Coming to the decision that your marriage/civil partnership has come to an end is not an easy time. However, when there are children involved, it can make the process even more difficult – particularly if a parent is so overwhelmed with the emotions of the process that they don’t tend to their children’s needs.

To make divorce as painless as possible, parents have to understand what is hard for children about the process and try to minimise those parts.

Here are a few points to keep in mind.

1. Think about how you will tell them
As soon as the decision has been made to separate, it’s important to sit down and talk with your children, together. A show of unity can reassure the children that you’re both still their parents, even if you have decided you would be happier apart. Consider how you tell them, what language you use, and how much information to disclose about the reasons behind the divorce, as this should always be age-appropriate and something they can understand.

2. Keep conflict to a minimum
Never involve a child in disagreements and never place blame – even if there is a serious issue involved with the divorce. You need your children to feel informed about what is taking place, but not think that it is either parent’s fault. Ensure that your children are never treated as a go-between, even if the intentions are good, and don’t ask them to take sides, or make a choice about who to live with if they aren’t emotionally mature enough to make that decision.

3. Take care of yourself
It may sound obvious, but stressful divorces can have an impact on eating and sleeping. You’ll be able to better care for your children at this tough time, if you’re caring for yourself.

4. Keep a consistent routine
As a parent, you know that children are resilient and adaptable. If they know what is happening, when and how, they keep control of their understanding of the situation, which can alleviate a great deal of stress. Be predictable, and agree to a routine that your children can become familiar with.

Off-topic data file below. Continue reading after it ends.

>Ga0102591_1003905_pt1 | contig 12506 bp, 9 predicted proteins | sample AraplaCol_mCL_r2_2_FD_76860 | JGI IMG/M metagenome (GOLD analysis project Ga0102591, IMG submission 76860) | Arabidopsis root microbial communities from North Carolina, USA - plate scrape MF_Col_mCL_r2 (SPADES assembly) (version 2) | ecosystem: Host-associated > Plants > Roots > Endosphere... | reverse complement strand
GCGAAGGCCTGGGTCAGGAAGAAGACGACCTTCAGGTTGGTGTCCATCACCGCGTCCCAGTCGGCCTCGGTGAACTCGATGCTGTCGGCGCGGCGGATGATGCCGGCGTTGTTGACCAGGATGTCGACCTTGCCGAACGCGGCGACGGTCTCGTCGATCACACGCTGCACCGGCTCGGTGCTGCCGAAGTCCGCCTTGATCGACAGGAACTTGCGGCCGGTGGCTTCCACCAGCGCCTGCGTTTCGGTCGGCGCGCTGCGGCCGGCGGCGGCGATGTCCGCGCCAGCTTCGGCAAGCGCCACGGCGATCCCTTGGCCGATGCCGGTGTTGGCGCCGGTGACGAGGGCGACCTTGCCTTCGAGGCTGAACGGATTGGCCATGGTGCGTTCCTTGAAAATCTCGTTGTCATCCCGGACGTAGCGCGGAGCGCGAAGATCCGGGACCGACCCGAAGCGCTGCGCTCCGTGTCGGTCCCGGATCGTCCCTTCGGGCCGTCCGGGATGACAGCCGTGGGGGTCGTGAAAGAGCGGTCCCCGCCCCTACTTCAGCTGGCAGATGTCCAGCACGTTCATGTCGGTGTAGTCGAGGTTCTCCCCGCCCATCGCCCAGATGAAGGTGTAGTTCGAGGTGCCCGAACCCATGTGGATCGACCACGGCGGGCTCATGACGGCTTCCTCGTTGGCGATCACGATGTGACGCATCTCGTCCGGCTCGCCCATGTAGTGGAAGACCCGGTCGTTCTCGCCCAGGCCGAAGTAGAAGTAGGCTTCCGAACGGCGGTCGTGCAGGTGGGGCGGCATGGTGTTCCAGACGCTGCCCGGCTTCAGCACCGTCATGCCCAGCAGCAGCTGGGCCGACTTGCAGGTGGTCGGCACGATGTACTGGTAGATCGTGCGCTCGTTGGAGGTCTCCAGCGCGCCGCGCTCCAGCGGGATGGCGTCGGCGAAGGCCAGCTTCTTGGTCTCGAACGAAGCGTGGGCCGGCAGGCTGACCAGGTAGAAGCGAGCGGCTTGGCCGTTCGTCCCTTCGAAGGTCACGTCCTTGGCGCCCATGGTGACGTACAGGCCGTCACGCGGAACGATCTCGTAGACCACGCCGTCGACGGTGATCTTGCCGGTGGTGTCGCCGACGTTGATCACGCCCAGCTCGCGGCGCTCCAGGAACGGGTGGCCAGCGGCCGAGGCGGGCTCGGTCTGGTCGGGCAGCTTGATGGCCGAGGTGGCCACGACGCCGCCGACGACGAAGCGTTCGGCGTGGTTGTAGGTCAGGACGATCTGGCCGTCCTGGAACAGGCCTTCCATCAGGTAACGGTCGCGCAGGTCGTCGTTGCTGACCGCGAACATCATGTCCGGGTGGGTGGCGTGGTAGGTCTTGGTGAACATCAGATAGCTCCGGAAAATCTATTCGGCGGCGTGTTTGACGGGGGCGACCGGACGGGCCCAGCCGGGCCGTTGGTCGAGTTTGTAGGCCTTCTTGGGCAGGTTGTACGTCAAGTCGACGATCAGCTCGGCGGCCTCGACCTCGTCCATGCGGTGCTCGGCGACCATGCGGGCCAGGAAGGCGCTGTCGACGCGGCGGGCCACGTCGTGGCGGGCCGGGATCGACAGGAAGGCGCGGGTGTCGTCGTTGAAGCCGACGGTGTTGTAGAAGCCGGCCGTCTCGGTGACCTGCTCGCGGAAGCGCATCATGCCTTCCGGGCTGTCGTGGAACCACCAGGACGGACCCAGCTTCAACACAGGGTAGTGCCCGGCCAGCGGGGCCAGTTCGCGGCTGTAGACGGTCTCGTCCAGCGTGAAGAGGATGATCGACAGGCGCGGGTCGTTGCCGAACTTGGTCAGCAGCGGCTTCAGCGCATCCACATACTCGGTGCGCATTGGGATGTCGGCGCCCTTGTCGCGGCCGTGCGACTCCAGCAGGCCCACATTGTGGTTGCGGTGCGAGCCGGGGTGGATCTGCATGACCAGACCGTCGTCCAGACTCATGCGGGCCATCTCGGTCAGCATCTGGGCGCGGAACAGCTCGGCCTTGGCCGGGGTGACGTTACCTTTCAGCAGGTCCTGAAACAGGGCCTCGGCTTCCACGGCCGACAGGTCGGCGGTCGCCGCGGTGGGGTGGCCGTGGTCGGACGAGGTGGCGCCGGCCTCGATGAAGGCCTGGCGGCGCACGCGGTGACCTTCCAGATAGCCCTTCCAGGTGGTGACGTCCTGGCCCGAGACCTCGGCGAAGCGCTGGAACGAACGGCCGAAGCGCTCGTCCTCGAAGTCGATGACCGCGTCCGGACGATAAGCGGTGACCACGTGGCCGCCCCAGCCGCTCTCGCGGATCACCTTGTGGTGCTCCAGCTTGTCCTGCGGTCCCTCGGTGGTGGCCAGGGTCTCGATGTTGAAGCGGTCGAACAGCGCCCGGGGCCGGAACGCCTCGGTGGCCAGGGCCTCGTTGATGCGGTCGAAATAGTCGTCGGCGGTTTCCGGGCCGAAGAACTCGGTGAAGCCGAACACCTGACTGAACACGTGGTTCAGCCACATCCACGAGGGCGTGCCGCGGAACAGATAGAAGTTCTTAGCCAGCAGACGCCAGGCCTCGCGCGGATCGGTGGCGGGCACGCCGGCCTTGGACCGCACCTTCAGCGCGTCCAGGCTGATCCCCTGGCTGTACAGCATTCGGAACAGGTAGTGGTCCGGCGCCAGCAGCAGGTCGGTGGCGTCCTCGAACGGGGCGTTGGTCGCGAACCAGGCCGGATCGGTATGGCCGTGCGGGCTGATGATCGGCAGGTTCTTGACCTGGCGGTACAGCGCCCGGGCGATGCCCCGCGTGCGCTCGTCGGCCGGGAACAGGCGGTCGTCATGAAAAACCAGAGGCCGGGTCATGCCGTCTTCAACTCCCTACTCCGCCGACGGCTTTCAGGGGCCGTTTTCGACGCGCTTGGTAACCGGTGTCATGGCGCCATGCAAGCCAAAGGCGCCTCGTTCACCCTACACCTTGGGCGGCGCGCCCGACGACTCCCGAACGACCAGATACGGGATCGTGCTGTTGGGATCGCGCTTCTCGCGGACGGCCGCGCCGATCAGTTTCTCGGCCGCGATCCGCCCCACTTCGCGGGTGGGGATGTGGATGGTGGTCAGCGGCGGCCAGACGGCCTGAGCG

5. Expect challenging behaviour
Particularly if you are sharing custody, or have a co-parenting agreement in place, you need to make sure you and your ex-spouse are on the same page. It is perfectly normal for children to act out during a divorce, with emotions running high. There is every chance that a child will feel angry or perhaps act out of character to get attention if they feel insecure.

6. Be honest
It is natural for parents to shield their children from the reality of a divorce – but even young children will know something is happening. The truth is often far easier to manage than any imaginary scenario they might conjure up, so always be truthful about the fact that their parents are divorcing. Open, honest conversations can be tough but are vital to your children’s feelings of stability.

7. Seek support
Finally, remember that it is ok to ask for help if you need it than to try and go it alone.  Divorce can be challenging for so many reasons, and if you feel that you are struggling to cope, or that your child isn’t managing the situation well, never hesitate to reach out for support.

Contact a solicitor who will act in the best long-term interests of you and your children. They should attempt to minimise conflict wherever possible, and help you to understand your position from a legal point of view. Here at PGM we have a highly experienced team which appreciates that each and every parent will face a unique challenge during this time. You can be confident that we will be here every step of the way to offer advice and support.

Contact us here.

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